Online Professional Development: What’s New in the TPS Consortium and TPS Teachers Network, August 4 and Information Literacy and Primary Sources, August 5

Join us for our Library of Congress summer of Professional Development opportunities. Each Tuesday and Wednesday we will present information and ideas that will help you plan your instructional activities or support students at home.

Online Office Hours: A Guide to What’s New in the TPS Consortium and the TPS Teachers Network -August 4, 2-3 ET

 Learn more about Office Hours!

Join us to learn more about the Teaching with Primary Sources (TPS) Consortium, a national network of educational organization partners, and their current offerings to support educators in the online teaching environment. We’ll also provide an introduction and demonstration of the TPS Teachers Network, an interactive online forum for educators to connect, and share tips, techniques, and resources related to using primary sources with students.

Free Webinar – Foundations:  Information Literacy and Primary Sources – August 5, 2-3 ET

Register now for this webinar!

Information literacy involves multiple skills, including examining information sources in a variety of media; evaluating claims and evidence; identifying bias; and researching for additional information. In this interactive webinar, participants will apply these information literacy skills to historical primary sources from the Library of Congress and reflect on how these strategies may be used with their students.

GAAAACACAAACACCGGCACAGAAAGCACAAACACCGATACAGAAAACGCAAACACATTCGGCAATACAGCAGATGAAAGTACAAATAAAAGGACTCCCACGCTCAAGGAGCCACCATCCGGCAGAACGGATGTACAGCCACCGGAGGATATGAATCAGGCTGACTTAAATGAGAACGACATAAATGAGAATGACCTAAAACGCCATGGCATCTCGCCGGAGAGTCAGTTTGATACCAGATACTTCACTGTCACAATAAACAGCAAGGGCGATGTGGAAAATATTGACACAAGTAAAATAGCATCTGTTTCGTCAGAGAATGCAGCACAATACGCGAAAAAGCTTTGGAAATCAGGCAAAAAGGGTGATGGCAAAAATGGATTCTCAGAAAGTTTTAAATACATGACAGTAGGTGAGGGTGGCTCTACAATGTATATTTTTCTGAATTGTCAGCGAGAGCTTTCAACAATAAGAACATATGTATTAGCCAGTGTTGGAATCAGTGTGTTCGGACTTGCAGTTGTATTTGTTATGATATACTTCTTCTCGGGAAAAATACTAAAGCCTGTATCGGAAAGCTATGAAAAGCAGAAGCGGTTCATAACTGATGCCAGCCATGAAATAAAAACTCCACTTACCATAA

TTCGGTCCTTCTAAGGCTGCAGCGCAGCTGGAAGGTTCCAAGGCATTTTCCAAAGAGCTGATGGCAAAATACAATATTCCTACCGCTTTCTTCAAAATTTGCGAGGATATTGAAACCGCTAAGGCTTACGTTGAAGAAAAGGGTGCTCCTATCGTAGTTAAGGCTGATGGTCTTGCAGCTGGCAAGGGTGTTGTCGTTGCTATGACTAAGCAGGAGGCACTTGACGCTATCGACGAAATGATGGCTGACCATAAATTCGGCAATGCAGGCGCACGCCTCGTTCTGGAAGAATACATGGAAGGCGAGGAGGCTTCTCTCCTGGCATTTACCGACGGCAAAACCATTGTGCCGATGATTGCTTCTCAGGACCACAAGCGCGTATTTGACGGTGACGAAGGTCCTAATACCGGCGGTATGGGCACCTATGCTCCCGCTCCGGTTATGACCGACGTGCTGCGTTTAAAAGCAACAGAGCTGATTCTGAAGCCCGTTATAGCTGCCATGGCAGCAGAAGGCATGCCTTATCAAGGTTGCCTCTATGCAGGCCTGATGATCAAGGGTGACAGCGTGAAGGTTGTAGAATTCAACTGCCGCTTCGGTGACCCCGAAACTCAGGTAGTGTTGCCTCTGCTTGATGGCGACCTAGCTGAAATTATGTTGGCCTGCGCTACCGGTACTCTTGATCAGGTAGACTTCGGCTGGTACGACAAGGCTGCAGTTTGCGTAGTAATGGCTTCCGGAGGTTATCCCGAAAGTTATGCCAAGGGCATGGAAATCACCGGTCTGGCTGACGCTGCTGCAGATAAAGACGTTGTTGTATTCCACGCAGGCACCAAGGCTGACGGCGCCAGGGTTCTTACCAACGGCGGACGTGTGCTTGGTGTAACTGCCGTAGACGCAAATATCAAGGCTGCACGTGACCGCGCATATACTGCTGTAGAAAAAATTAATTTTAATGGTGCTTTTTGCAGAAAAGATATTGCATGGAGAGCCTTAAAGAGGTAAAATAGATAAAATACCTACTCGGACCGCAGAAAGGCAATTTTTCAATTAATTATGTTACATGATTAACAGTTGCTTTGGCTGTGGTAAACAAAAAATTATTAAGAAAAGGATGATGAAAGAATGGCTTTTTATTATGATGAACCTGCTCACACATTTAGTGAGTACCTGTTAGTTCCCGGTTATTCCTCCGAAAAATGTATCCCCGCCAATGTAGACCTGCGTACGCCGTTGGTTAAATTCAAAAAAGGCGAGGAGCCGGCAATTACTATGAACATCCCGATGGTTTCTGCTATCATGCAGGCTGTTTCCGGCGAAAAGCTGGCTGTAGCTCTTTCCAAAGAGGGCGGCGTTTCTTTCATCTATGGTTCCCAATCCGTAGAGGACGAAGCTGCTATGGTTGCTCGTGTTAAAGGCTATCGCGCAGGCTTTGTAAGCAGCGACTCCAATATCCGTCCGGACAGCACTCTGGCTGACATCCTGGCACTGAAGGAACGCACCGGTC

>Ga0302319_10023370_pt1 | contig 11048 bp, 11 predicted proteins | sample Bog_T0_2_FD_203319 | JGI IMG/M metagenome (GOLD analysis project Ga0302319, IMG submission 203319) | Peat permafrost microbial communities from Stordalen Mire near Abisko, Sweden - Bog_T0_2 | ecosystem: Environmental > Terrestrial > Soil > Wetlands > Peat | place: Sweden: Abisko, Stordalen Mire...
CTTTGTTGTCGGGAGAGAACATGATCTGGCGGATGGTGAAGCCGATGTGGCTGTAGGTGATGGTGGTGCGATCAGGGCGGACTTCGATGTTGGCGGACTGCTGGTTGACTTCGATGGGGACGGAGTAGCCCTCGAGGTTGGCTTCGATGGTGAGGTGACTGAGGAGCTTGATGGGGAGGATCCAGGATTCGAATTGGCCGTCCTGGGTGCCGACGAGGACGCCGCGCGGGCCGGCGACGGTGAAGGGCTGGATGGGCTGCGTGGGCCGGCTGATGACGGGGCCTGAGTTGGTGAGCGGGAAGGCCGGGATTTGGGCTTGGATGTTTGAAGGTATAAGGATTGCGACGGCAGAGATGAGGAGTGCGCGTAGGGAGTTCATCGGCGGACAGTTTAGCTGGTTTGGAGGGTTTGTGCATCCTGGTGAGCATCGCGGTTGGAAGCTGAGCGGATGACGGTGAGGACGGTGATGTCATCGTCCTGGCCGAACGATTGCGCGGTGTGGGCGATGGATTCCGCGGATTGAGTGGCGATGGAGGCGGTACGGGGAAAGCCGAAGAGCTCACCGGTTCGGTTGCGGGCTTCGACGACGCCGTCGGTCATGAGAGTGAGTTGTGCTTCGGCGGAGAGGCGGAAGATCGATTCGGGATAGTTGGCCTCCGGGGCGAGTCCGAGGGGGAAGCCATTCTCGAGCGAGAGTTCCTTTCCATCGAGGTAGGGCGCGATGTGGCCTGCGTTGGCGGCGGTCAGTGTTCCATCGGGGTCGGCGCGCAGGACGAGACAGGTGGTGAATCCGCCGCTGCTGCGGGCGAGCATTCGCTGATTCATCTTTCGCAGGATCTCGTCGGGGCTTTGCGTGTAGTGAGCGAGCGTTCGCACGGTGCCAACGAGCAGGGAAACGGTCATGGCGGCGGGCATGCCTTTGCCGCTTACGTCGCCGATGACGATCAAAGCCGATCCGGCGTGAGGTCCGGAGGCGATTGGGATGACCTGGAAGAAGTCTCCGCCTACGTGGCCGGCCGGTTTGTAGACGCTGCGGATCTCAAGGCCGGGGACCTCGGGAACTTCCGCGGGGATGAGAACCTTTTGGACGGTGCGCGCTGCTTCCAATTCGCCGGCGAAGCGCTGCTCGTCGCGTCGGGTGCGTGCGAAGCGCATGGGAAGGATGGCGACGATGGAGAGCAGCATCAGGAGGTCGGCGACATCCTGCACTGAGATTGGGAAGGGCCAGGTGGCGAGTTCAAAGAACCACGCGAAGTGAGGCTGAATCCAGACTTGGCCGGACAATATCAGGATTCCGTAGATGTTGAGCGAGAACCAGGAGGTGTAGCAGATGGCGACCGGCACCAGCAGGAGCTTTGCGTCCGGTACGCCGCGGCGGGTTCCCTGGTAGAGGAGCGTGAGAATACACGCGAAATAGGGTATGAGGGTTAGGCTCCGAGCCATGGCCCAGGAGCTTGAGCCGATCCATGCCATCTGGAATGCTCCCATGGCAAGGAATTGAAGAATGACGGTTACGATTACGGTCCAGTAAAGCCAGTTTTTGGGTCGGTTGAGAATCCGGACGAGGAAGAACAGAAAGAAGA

Educators participating in the live webinar may request a certificate for one hour of professional development.

To register, and for ADA information, please visit the Library of Congress workshops and webinars page.

Please email us at [email protected] with questions.


A Teacher’s Memories of Congressman John Lewis

Rebecca Newland, a former Teacher in Residence and contributor to the Teachers Page blog and the Poetry and Literature Center blog reflects on her interactions with the late congressman John Lewis. She notes that by talking about Lewis and his work with young people, we can keep alive the spirit of compassion and non-violence he espoused.